One of the best parts of working with so many North American home builders is the front row seat I have to cutting-edge trends in construction and customer delight. Few builders, however, have shown as much innovative thinking as Meritage Homes (NYSE: MTH), which recently became the first builder to offer affordable houses that use 70 percent to 80 percent less energy than traditionally built homes. If you harbor any doubts about the fiscal wisdom of investing in “green” construction, consider this: These eco-friendly homes have Meritage outselling its competitors 3-to-1 amid the worst housing recession in history.
Truly, necessity is the mother of invention, and the need for energy-saving homes is prompting a permanent, high-tech shift in the way houses are being built. Fortunately, these green technologies are not only boosting home sales, they’re also driving customer delight. Here’s how:
One of the hallmark construction techniques that Meritage and some other green builders are offering is spray foam insulation. Not only is it better at insulating against energy transfer, it is also a great way to improve soundproofing. While most builders are familiar with this technology, Meritage has taken it a step further by providing 9-inch staggered stud wall construction that is then filled with foam. This wall thickness is unprecedented for large-scale production builders and most custom builders. But the real secret to the soundproofing experience is that the studs facing the outside only touch the inside wall at a few places. This means that sound vibrations being sent through the studs that support the drywall are greatly reduced. Even houses built this way on busy streets are almost silent inside.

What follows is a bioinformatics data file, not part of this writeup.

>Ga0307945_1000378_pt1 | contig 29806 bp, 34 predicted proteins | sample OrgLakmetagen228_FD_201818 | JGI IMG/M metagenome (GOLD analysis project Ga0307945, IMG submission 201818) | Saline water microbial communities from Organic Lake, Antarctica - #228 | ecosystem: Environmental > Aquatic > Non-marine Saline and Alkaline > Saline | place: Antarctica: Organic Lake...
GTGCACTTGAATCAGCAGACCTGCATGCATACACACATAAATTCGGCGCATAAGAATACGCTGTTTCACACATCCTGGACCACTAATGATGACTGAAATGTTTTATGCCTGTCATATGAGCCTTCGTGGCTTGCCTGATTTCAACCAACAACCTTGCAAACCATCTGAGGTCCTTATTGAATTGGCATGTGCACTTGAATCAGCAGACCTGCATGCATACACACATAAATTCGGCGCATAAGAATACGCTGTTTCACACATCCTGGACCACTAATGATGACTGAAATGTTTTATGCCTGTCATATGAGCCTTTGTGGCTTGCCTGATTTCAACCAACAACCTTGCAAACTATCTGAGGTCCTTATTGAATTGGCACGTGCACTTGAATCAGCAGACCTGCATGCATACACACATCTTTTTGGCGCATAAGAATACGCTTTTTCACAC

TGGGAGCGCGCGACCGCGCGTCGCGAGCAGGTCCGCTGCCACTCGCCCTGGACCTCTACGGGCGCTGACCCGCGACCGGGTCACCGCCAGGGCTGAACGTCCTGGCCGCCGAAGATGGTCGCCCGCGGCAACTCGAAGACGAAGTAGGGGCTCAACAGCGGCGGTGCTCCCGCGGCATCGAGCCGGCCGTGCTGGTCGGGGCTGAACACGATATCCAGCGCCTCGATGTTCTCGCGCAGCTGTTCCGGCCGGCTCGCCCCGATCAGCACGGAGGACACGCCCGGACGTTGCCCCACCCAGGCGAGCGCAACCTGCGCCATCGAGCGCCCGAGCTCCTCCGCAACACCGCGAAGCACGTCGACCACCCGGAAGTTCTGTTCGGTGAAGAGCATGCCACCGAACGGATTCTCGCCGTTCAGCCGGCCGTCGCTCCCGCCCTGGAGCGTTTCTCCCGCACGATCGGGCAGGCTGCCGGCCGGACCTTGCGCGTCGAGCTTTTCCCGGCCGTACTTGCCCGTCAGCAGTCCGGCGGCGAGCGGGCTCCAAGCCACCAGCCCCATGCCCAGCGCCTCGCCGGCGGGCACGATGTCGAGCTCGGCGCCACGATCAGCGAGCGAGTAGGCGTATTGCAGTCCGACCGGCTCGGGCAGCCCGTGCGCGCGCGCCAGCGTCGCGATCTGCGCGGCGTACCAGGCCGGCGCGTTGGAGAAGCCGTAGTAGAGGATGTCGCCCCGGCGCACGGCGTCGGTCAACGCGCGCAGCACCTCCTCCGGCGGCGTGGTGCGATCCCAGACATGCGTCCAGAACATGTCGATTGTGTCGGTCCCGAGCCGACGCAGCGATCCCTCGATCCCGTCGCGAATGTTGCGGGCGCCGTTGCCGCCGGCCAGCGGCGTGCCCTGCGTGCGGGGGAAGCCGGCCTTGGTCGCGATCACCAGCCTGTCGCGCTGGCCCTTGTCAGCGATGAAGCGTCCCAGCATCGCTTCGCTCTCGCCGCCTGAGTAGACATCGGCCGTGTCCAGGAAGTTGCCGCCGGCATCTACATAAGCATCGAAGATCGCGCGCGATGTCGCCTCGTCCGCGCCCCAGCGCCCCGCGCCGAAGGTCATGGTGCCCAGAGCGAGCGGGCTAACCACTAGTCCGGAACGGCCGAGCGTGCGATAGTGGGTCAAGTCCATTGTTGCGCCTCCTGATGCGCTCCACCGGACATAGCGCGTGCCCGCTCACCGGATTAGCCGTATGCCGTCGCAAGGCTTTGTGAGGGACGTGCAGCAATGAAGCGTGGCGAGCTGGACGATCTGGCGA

Not surprisingly, customers are raving about this level of sound insulation, and as more home buyers are exposed to this game-changing technology, it will be increasingly difficult for builders to sell traditionally framed and insulated houses.
Another standard feature among today’s green builders is solar systems. But some builders have discovered that solar technology delivers benefits well beyond the anticipated energy savings. To capture even more of the sun’s energy, some solar systems have integrated the home’s air-exchange systems beneath the solar panels. The unexpected benefit of this design is that it generates negatively charged ions, which can play a significant role in air quality.
Many people are familiar with air purifiers that claim to send out negatively charged ions into a room, where they attract positively charged particles that are then drawn out of the air. This method of air purification is now being validated by solar systems that introduce negatively charged ions into the air via a home’s air exchange system. PVT Solar, a provider of such solar systems, is delivering air purification so efficient that air filters need to be changed only once every three years (although PVT recommends changing the filter annually to be safe). This is a “wow” feature that’s delighting homeowners fortunate enough to get this technology in their houses.
You can view high-definition videos of actual homes using these new building techniques at www.builderonline.com/buildertv.aspx or www.avidbuilder.com. But to understand how important these cutting-edge construction methods are to the future of home building, it helps to look back more than a century. By the early 1900s, indoor plumbing—a technological innovation for its time—had become a “wow” feature in all new-home construction. Existing homes with outdoor plumbing became difficult to sell. It’s not hard to make comparisons between indoor plumbing at the turn of the 20th century and green construction today.
Dr. Jack ReVelle, Ph.D., a world-class quality guru and author of 25 books on the subject, taught me that the most successful entrepreneurs seize the day when technological “wows” emerge. For home builders, it’s increasingly apparent that that day is today.